He offered to have the seaplane launched for me, but I declined, mounted the cowling, and held the crane hook under the sling wires myself. The seaplane was swung outboard and lowered to the harbour surface. Lazy wisps of smoke hung about buildings. The soft grey shapes of the moored warships suggested a peaceful existence. That glassy surface was a worry for me, though. The floats would not be able to break from the suction of smooth water; with the Captain on the bridge, and my friends watching, I should be unable to take off. I had to try, though, so first I headed for the harbour entrance. The water felt like treacle, and I turned and headed for Sydney Harbour Bridge, but I could not break the grip of the surface. Suddenly I spotted a ferry steamer ahead, swerved, and made for the waves of its wash. I felt a bump-bump-bump underneath, and we were off. I dipped my wings to Albatross and headed for the open sea. It was wonderful to be roaring north. I wrote in my log, ‘This is the supreme ecstasy of life.’
Australia Map Of The World Photo Gallery
Three hundred miles later I was skimming the surface a foot or two above a waterway parallel with the coast. It was wild, rough country, with dark-green feathery-leaved trees overhanging the water’s edge. I put up two big flapping birds, like flamingos, only white. I followed one close behind, and it could keep ahead at 70mph, flying frantically with its great spread of jagged-edged white wings and its long pinkish legs streaming behind it. Suddenly it checked itself, its legs dangled limply, as if broken, and it crumpled and dropped as if shot. I expected it to hit the water in a burst of feathers, but it suddenly took flying shape again and made off in another direction.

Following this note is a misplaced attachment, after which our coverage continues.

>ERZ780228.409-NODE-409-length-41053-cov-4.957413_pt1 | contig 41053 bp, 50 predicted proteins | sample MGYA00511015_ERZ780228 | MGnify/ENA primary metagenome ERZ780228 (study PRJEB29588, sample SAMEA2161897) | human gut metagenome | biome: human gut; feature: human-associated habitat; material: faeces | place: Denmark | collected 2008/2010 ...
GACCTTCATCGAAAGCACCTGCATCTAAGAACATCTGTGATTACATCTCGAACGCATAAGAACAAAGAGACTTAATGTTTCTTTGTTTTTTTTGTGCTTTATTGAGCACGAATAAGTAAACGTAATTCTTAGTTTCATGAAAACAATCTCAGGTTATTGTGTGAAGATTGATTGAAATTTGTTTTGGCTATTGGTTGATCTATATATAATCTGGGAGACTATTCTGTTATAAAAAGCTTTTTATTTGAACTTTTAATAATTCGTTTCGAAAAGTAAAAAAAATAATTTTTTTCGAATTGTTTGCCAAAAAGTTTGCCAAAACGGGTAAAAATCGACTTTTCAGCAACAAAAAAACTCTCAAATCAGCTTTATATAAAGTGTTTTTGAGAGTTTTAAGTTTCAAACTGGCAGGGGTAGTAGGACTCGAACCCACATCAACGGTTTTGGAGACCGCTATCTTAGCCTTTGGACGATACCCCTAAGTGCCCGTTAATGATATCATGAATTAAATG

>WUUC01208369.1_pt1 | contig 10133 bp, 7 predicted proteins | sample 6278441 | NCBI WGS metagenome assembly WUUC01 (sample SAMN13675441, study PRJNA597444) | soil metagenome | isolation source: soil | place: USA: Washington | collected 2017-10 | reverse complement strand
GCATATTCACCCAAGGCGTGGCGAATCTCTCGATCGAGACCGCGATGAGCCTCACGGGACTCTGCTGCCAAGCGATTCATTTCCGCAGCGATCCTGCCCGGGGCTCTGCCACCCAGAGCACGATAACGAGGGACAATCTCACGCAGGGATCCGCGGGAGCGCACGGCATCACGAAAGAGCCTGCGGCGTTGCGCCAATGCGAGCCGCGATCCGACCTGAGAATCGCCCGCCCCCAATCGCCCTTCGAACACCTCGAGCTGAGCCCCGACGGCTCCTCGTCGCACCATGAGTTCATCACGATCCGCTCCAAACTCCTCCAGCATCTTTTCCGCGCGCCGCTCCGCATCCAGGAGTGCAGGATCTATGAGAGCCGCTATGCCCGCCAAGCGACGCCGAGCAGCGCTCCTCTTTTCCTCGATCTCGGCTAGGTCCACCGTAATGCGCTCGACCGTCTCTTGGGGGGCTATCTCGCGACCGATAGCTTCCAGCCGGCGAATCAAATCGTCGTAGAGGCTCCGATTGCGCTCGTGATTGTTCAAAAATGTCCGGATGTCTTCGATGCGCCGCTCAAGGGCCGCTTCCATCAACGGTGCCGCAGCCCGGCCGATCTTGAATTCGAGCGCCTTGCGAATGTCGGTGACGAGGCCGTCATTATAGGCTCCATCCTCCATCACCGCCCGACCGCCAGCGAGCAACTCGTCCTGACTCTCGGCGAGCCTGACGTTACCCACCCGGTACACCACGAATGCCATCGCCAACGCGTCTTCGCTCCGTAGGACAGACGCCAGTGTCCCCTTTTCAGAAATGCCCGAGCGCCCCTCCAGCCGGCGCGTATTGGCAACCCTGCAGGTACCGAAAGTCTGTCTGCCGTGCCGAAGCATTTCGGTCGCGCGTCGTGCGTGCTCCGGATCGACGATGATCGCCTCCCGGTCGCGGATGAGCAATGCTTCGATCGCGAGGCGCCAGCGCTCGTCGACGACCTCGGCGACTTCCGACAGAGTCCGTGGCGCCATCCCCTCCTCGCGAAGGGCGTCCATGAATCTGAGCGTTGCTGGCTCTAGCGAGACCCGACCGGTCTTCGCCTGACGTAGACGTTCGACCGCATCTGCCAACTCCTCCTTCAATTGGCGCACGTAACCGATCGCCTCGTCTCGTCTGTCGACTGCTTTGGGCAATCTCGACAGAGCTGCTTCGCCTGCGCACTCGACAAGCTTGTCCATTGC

The Brisbane River was puckered and wrinkled by a breeze. I flew up-river to the bridge and alighted there. When I came to take off next morning it was foggy with a light rain. There was not a breath of wind and the muddy water was as smooth as glass. I tried taking off up-river and down-river, I tried every trick I knew, rocking, jumping and porpoising, but I could not unstick the floats. It was nervy work, for I could not see far ahead in the mist, and there were ferry-boats, steamers, rowing-boats, buoys and moorings to be avoided. After repeated failures to get off, I tried up-river again, for the full length of the straight. I reached a right-angled bend and, although it had been drummed into me that a seaplane must be kept dead straight in taking off, I swerved slightly to obtain a few more yards run. My hands were on the throttle to shut off when I thought that the floats rode a little easier. That was tantalising just at the bend where I must stop. I had a wild feeling, and I swerved hard to starboard. I could feel the port float lift; for an instant I straightened out, and then swerved hard again to starboard. As I straightened again I could feel that the starboard float had risen a little in the water. While still rounding the bend I lifted her off the surface. She was heavily stalled, but she was in the air, and stealing up-river. I learned something new about seaplane flying that morning.
I swung round, and flew the length of the river to the sea, then skimmed the passage between the mainland and Great
Sandy Island. There were a lot of little flat islets, and I enjoyed jumping them. Then the screw-cap of the front cockpit petrol tank flew off the filler-pipe, which projected through the fuselage. A little safety chain held it, but I was afraid that this might break, and that the cap, hurtling back in the slipstream, might smash the tailplane. I had to come down, so I turned into wind above a stretch of water I thought suitable, and I was just about to settle when I noticed a snag sticking out of the water. I dodged it with a hurried swerve and came down on a narrow strip of shallow water between the mainland and a long sand-spit. There was a light breeze of 8mph from the south. There was no trace of man; alighting there was an indescribable thrill, and the silence and solitude were a balm. I screwed the cap on and let the seaplane drift sternwards until about to ground on a sandbank before swinging the propeller and taking off again. Some hours later I flew up the Fitzroy River to alight just below the bridge at Rockhampton.